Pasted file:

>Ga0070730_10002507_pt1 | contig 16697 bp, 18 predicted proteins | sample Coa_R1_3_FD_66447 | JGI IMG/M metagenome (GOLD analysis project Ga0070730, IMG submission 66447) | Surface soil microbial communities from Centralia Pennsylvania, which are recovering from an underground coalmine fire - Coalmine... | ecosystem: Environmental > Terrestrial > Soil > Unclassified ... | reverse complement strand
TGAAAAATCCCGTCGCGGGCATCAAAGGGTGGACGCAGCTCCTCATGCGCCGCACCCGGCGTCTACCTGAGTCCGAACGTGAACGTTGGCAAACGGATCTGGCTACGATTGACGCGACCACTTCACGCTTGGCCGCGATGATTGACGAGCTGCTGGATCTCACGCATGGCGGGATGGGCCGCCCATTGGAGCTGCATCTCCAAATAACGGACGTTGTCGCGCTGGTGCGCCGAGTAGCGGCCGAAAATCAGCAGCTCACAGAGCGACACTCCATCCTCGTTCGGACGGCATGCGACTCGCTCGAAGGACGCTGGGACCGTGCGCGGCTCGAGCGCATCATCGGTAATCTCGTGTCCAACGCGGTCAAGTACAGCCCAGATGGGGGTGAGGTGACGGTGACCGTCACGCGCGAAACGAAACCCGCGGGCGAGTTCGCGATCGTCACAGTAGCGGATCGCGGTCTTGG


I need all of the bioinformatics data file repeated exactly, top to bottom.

>Ga0070730_10002507_pt1 | contig 16697 bp, 18 predicted proteins | sample Coa_R1_3_FD_66447 | JGI IMG/M metagenome (GOLD analysis project Ga0070730, IMG submission 66447) | Surface soil microbial communities from Centralia Pennsylvania, which are recovering from an underground coalmine fire - Coalmine... | ecosystem: Environmental > Terrestrial > Soil > Unclassified ... | reverse complement strand
TGAAAAATCCCGTCGCGGGCATCAAAGGGTGGACGCAGCTCCTCATGCGCCGCACCCGGCGTCTACCTGAGTCCGAACGTGAACGTTGGCAAACGGATCTGGCTACGATTGACGCGACCACTTCACGCTTGGCCGCGATGATTGACGAGCTGCTGGATCTCACGCATGGCGGGATGGGCCGCCCATTGGAGCTGCATCTCCAAATAACGGACGTTGTCGCGCTGGTGCGCCGAGTAGCGGCCGAAAATCAGCAGCTCACAGAGCGACACTCCATCCTCGTTCGGACGGCATGCGACTCGCTCGAAGGACGCTGGGACCGTGCGCGGCTCGAGCGCATCATCGGTAATCTCGTGTCCAACGCGGTCAAGTACAGCCCAGATGGGGGTGAGGTGACGGTGACCGTCACGCGCGAAACGAAACCCGCGGGCGAGTTCGCGATCGTCACAGTAGCGGATCGCGGTCTTGG